8.6 Aerosol type detection using satellite remote sensing over the South-East Asia

Wednesday, 12 July 2006: 11:45 AM
Ballroom AD (Monona Terrace Community and Convention Center)
Jaehwa Lee, Yonsei Univ., Seoul, Korea, Republic of (South); and J. Kim and J. M. Yoon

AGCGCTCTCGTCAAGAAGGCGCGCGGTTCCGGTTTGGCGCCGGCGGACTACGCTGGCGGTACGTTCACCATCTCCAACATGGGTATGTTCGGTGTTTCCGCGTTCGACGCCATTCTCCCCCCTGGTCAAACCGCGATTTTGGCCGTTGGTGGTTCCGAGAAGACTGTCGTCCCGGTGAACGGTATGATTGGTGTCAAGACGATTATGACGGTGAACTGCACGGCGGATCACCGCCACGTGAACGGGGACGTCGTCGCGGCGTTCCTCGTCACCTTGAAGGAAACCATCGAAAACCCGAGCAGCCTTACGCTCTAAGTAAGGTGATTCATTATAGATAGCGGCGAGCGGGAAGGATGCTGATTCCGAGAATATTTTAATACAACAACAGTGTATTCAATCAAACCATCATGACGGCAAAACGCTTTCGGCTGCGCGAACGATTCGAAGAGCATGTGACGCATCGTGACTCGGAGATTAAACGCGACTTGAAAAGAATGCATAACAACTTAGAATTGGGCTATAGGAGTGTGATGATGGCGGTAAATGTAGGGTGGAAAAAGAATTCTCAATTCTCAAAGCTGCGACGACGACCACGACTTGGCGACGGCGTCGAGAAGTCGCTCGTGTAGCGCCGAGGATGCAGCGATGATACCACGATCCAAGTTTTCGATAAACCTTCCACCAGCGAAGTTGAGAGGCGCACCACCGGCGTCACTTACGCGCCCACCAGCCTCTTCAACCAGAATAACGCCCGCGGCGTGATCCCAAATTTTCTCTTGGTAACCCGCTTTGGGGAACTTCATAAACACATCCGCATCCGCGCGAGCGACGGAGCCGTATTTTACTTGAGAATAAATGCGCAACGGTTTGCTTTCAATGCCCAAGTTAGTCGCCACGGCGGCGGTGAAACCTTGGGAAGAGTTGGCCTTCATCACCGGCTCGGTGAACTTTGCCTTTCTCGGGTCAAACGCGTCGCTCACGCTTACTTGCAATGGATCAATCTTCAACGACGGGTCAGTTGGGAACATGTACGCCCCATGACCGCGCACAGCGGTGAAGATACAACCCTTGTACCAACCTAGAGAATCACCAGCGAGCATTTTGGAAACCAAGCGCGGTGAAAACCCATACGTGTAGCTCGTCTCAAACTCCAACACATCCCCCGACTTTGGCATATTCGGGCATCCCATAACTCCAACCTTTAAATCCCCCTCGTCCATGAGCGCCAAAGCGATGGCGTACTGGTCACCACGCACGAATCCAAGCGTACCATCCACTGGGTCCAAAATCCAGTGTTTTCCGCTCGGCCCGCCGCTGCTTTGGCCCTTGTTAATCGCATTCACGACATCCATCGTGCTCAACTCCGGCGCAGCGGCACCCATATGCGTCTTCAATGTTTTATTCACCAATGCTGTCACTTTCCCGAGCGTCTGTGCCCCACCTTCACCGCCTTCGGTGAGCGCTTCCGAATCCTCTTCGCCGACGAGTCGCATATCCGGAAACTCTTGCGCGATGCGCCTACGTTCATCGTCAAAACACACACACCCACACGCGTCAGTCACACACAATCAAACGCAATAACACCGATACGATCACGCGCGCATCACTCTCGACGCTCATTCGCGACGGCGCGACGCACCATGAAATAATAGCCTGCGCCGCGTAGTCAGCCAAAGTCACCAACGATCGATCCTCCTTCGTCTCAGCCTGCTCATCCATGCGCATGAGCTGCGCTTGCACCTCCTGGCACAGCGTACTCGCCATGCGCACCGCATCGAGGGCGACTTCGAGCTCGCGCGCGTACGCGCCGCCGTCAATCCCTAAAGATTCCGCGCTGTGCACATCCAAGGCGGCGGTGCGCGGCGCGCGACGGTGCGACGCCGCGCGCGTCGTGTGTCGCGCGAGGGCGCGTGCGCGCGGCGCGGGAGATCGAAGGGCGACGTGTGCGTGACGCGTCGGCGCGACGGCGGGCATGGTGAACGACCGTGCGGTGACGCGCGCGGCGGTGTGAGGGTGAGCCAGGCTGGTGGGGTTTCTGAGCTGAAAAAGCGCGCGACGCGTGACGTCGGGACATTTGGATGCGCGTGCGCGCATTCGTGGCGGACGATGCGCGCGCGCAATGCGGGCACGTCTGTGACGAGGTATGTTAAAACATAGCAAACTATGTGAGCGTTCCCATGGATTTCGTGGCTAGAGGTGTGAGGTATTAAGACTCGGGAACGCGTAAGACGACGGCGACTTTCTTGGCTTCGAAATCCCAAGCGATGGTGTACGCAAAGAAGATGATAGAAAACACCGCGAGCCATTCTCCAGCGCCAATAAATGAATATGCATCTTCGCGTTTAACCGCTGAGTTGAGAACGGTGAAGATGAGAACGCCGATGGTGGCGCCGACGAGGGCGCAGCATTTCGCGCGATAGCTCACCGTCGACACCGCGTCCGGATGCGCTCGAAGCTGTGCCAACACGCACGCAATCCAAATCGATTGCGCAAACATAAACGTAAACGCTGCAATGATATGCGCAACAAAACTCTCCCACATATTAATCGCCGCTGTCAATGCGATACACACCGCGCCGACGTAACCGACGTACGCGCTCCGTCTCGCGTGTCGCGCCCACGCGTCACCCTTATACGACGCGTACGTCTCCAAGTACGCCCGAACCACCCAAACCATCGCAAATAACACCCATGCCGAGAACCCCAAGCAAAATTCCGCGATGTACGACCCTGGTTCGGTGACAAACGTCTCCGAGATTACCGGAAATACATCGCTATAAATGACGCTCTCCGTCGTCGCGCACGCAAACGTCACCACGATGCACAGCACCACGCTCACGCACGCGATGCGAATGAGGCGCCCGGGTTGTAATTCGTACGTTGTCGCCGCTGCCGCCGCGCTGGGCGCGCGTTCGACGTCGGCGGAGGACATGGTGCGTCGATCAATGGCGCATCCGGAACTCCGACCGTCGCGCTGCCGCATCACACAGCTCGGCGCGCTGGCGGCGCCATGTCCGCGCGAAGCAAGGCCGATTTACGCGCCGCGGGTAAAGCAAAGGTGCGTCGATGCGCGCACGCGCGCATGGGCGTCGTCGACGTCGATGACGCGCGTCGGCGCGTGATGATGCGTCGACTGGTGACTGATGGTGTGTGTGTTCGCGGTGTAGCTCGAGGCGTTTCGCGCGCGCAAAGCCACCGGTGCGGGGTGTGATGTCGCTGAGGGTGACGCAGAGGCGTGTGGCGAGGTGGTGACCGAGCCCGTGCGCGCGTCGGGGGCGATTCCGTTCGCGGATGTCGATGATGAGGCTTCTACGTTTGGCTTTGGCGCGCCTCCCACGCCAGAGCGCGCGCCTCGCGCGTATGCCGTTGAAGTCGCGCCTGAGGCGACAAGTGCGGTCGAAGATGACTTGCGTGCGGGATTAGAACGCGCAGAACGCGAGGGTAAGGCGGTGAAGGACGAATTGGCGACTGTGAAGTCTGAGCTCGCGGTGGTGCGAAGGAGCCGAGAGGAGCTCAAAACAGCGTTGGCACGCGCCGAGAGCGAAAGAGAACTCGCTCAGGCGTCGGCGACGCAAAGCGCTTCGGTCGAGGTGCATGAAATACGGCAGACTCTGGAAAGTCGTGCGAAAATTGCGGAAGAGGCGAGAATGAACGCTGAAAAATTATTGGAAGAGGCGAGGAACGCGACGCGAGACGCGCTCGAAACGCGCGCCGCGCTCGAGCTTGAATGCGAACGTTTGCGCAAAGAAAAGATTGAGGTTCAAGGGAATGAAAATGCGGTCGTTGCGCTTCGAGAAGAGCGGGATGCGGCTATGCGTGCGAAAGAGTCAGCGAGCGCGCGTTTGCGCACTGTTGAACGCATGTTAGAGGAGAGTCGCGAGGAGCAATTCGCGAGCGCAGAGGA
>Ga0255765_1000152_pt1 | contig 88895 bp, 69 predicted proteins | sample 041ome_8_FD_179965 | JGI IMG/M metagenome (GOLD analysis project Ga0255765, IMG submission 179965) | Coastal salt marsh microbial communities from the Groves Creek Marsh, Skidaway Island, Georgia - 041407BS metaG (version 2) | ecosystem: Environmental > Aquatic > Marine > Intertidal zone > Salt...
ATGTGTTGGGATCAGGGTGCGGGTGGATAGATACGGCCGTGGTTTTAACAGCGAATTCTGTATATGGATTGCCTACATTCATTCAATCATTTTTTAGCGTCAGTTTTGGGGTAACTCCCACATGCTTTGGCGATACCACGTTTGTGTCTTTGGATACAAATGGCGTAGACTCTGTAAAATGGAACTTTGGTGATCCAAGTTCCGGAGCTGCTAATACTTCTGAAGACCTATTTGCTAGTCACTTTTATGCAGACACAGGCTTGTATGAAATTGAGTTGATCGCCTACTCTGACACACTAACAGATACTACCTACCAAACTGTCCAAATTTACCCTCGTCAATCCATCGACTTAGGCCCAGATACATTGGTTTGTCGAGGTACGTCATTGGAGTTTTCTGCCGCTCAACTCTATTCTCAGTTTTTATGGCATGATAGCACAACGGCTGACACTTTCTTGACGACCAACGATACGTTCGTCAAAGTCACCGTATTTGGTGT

Aerosols affect the Earth's climate by scattering and absorbing radiation and by altering the cloud microphysics. Since these effects are different from one type to the other, aerosol type detection from satellite remote sensing is important. This study shows temporal and spatial distribution of four major aerosol types (dust, carbonaceous, seasalt and sulfate) retrieved by MODIS-OMI algorithm (cf. Jeong and Li, 2005) and 4-channel algorithm (Higurashi and Nakajima, 2002) from Moderate Resolution Imaging Spectroradiometer (MODIS) and Ozone Monitoring Instrument (OMI) data over the South-East Asia. Retrieved results show that there exist complex types of aerosol over the South-East Asia from emitted and transported source. In general, two different aerosol classification algorithm make reasonably consistent results. Dust type aerosol usually occurred mixed with carbonaceous type aerosol. It implies that the dust type aerosol is loaded and transported with polluted air mass. The evidence of polluted air mass in the continent can transport to long distance is also captured, that is, over the remote ocean area, not only seasalt type aerosol but also sulfate type aerosol is detected. Validation of the results with ground-based chemistry measurements or chemical transfer model (CTM) and separate estimation of the different aerosol optical depths are desirable.
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